Wright Flood policyholders:
Please open a flood claim online HERE. Using your policy number and zip code.
Without policy number, report your claim by Text: Text the word claim to 727-777-7066 or by telephone to Claims Dept. 24-hour access 1-800-725-9472.
Check Status of your Claim use your smartphone to Text the word status to 727-777-7066 with your claim number, or contact your adjuster by text or phone or reach your adjusting company as provided in the text response.
Written By Dolores Glass, ANFI, Communications Manager, Wright Flood
In 1968, Congress enacted The National Flood Insurance Program (NFIP) a federal program to share the risk of flooding, nationally, over a large pool of property owners, establish good flood plain management and help communities recover quickly after a flood event. Private insurance companies were not offering flood insurance due to challenges with risk assessment, insurance regulation and marketability.
Initially, to participate in the NFIP, a community agreed to enact flood mitigation building codes in high risk flood areas in exchange for the availability of flood insurance for all buildings in that community, regardless of risk. They established flood insurance rate maps (FIRM) to identify and evaluate risky areas and buildings and a rate structure to encourage participation to cover all buildings, regardless of their flood risk, in participating communities. As technology grew and the water drainage patterns of a community changed, the flood maps were revised to maintain an accurate picture of the changing flood risk of the properties.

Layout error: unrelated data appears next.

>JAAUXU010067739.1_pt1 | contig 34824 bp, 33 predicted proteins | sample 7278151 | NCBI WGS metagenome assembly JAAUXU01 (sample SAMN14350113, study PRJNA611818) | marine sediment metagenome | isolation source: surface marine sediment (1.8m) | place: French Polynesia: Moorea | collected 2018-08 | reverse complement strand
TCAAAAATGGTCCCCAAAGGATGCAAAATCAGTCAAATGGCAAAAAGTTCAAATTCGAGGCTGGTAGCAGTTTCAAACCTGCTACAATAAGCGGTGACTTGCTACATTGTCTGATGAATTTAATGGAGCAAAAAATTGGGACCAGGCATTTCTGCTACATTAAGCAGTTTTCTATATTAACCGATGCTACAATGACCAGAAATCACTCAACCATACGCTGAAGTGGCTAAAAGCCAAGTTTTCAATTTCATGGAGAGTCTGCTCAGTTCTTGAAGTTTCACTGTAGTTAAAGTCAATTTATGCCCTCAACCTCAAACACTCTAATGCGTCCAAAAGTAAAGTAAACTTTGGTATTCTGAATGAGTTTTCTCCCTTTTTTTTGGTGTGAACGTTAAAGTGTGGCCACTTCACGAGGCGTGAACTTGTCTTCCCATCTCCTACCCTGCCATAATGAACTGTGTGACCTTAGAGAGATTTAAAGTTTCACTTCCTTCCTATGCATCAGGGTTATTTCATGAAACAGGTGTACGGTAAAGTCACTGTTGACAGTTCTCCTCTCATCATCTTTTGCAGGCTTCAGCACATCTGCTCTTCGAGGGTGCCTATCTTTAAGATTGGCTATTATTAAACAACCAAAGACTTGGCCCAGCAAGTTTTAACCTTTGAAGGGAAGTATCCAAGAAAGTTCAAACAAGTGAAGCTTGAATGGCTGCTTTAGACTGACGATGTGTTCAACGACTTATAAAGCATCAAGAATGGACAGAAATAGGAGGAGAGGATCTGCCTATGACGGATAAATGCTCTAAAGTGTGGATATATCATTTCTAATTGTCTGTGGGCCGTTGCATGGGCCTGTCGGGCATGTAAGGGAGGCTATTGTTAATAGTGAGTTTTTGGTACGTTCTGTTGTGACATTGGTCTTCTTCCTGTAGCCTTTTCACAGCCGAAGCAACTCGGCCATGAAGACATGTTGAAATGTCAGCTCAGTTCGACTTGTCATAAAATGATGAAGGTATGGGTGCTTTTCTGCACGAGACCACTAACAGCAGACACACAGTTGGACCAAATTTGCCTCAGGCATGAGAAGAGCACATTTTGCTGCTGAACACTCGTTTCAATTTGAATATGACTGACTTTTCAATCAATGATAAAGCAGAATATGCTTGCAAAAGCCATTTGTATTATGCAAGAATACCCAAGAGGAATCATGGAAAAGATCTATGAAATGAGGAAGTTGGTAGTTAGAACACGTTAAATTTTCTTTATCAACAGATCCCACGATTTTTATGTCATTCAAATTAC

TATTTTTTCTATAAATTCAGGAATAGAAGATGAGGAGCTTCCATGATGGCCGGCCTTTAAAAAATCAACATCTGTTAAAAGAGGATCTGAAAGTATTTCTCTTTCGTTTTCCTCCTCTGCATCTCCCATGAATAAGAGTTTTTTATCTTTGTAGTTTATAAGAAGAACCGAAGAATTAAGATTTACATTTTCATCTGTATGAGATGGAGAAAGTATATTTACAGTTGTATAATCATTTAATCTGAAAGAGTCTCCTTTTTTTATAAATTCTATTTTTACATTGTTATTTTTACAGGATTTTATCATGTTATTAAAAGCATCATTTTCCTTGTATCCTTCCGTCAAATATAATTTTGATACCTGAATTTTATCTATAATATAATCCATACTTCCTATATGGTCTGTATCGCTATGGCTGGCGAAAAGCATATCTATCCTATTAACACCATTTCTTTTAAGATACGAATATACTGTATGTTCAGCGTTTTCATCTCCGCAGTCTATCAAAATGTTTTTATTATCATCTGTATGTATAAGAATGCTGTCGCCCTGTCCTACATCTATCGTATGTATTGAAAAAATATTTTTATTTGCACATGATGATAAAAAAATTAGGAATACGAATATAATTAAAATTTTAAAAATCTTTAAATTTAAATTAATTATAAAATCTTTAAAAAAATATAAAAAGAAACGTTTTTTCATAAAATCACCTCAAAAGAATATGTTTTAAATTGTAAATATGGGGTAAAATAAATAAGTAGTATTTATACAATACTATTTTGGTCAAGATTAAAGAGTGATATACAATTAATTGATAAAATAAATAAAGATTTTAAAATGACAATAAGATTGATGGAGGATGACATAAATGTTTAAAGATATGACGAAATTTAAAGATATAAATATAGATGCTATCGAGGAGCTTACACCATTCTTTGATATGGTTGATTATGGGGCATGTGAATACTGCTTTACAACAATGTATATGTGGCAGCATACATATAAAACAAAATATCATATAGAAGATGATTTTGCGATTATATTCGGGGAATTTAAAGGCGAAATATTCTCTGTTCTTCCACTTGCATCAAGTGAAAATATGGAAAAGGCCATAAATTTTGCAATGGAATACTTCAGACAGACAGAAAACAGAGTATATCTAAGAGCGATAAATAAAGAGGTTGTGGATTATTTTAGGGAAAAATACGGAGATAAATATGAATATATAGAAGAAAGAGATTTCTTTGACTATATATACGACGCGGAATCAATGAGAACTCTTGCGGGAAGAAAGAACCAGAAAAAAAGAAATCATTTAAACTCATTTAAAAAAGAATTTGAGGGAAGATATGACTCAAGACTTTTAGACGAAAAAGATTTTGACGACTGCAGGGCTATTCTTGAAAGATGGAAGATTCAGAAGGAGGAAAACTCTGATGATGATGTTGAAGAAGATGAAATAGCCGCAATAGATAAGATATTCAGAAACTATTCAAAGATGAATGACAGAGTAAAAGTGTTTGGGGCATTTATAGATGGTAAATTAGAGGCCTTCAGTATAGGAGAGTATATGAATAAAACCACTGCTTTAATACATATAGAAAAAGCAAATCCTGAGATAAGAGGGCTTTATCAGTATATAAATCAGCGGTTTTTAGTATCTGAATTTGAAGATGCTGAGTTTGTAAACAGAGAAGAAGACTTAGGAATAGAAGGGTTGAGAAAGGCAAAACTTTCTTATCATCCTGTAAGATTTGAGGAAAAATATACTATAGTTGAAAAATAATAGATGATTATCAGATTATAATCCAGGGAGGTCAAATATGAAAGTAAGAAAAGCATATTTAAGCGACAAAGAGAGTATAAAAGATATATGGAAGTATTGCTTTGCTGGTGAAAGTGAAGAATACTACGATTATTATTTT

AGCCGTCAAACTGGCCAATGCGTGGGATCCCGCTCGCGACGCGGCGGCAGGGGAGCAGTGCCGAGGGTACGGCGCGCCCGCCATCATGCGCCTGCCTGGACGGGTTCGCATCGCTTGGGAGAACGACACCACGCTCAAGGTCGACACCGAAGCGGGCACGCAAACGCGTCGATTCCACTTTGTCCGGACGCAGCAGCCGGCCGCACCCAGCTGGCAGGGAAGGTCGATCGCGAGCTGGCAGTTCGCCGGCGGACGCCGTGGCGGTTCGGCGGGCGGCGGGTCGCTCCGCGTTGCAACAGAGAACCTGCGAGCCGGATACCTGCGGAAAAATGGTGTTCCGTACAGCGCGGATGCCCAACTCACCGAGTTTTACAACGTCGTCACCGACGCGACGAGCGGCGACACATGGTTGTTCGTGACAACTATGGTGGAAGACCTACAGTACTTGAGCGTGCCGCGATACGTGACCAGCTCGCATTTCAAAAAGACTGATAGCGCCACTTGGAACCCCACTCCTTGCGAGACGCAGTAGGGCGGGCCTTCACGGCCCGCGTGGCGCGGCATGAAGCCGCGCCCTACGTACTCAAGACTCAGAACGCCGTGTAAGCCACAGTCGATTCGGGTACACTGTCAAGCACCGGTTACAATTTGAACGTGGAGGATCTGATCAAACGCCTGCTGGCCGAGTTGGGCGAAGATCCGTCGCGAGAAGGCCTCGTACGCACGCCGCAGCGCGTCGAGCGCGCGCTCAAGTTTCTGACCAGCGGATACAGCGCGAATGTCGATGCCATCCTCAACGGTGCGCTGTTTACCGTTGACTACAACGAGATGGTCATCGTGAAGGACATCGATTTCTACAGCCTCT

The resultant NFIP flood insurance premium rate structure evolved to include, among other criteria:
Fast forward to 2012, with more than 21,000 participating communities, lending laws requiring flood insurance for high risk properties and the NFIP gladly re-authorized to continue until Sept. of 2014. In addition, we see flood maps revised to reflect changing land use and updated mapping technology, flood premiums kept artificially below market value through an annual premium cap, a $20 billion dollar debt related to claims paid for Hurricane Katrina and Superstorm Sandy and a “subsidized” rate structure that prevents the NFIP from generating adequate premium to cover future claims. Then, on July 6, 2012 Congress passed the Biggert Waters Flood Reform Act.
As of October 1, 2013, the NFIP had begun to implement the new law with a reduction of premium subsidies including the following changes related to high risk (A or V zone properties) built before their communities joined the NFIP or 12/31/1974 (pre-FIRM):
In the future, additional subsidies will be phased out including those policies grandfathered after map change, or those granted extended preferred risk rates due to map change. Also the BW12 Flood Reforms included plans to establish installment payments, raise lender fines for not covering high risk properties and about a dozen flood risk studies. However, no implementation plan has yet been established for those sections.
It is still possible that Congress may amend parts of the BW12 Flood Reform Act and we are hopeful that provisions that would make these changes more affordable could be enacted. But, pending an Act of Congress, the meaningful reform of the NFIP is underway.